Ten anomalous water parcels were detected in the water column of a western Atlantic oceanographic section (0–5550 m; 70°W; 23–33°N). The parcels had extreme properties lying either two standard deviations from historical mean values, or estimated origins lying 2000 km from the oceanographic section. Detection, structure, and origin of the parcels were determined from analyses on isobaric and isopycnal surfaces using eight kinds of measurements temperature, salinity, oxygen, light scattering, silicate, phosphate, nitrate, and tritium.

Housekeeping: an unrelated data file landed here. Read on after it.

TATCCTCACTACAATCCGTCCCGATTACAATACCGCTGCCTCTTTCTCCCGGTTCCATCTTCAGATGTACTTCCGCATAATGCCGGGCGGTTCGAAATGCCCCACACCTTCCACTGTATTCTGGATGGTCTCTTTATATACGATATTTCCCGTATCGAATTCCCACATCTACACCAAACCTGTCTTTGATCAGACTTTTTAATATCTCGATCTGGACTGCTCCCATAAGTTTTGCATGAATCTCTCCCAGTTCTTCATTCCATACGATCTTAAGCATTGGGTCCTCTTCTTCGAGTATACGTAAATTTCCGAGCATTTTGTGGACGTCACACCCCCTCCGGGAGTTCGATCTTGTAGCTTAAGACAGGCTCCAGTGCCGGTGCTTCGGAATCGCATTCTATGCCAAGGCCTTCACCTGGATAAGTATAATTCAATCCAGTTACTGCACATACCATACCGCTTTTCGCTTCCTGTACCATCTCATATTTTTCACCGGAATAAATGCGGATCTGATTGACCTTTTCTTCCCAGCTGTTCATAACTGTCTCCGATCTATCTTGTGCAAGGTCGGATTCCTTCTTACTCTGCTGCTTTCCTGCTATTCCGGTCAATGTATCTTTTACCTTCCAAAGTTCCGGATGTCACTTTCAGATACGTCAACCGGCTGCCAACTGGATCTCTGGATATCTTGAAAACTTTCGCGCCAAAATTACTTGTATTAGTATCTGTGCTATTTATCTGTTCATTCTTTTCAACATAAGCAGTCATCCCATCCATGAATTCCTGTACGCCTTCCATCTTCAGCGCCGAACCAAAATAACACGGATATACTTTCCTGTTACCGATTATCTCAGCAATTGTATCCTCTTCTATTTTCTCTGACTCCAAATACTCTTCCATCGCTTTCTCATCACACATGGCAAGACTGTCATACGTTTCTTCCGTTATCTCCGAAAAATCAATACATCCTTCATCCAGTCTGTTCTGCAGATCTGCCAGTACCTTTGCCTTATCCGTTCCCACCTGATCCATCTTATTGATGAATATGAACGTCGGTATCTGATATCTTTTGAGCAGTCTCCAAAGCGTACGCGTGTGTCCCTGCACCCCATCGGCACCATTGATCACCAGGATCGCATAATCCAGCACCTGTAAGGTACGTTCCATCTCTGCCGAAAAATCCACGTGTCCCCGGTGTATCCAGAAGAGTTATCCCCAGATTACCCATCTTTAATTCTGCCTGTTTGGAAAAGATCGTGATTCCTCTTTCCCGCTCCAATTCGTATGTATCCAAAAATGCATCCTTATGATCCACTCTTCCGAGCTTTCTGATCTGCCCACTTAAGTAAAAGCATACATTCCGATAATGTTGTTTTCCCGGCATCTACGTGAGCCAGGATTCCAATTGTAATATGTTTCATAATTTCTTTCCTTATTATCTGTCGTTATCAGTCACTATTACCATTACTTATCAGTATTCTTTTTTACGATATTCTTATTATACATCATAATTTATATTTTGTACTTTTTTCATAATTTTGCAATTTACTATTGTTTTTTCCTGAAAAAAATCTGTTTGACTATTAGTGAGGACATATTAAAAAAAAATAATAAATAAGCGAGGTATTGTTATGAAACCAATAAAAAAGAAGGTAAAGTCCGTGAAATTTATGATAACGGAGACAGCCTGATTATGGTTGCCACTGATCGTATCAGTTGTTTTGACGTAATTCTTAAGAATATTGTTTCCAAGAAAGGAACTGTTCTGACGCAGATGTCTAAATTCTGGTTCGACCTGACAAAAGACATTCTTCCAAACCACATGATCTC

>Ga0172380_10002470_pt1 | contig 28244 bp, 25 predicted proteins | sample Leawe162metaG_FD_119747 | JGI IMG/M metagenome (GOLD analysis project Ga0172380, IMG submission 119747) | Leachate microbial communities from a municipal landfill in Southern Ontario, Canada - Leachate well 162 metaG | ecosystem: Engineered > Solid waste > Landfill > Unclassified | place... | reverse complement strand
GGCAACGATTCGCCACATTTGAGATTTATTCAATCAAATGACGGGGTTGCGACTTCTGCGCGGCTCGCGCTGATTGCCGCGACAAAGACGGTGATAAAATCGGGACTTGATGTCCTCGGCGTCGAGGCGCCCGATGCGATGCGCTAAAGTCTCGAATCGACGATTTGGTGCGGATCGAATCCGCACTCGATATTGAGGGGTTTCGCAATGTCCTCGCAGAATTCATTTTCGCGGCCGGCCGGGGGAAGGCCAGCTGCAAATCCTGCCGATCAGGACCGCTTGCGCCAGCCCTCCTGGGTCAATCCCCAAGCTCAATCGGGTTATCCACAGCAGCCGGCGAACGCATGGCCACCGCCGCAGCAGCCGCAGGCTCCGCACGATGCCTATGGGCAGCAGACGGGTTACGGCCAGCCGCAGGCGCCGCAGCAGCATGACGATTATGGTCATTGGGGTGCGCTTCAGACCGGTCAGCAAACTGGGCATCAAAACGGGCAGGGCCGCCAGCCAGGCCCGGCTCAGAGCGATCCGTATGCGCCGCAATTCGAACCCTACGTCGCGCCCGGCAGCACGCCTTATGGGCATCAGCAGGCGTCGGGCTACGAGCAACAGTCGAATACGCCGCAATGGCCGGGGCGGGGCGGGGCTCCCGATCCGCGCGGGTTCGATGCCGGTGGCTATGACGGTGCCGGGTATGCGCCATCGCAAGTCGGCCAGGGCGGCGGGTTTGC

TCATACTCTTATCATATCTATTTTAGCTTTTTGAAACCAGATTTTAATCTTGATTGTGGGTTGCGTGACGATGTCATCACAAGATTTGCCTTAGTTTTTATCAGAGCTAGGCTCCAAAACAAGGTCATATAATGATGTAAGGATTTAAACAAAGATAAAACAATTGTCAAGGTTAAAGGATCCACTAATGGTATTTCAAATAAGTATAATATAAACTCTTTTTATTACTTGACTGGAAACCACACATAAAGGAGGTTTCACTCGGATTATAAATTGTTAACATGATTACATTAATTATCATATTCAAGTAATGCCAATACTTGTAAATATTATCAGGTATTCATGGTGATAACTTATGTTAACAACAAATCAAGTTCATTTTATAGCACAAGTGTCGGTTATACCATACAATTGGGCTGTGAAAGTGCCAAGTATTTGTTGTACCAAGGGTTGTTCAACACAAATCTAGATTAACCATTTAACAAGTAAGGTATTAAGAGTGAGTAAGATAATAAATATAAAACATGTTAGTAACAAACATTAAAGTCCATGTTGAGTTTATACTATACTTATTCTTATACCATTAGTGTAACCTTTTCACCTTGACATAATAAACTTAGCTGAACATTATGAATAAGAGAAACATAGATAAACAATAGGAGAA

The parcels originated from seven of the major water masses comprising the North Atlantic Ocean. As observed along the oceanographic section the parcels had the following average (range) characteristics vertical pressure extent = 650 db (100–150 db); horizontal extent = 130 km (30–260 km); and distance to origin = 2300 km (400–5200 km). A population density equaling approximately one parcel per 100 km was obtained as the number of parcels (10) divided by the length of the cruise track (1080 km). This density suggests that 103–104 parcels may populate the North Atlantic Ocean. The population appears to be sufficiently large that geographic distributions of anomalous water parcels may eventually reveal general circulatory patterns.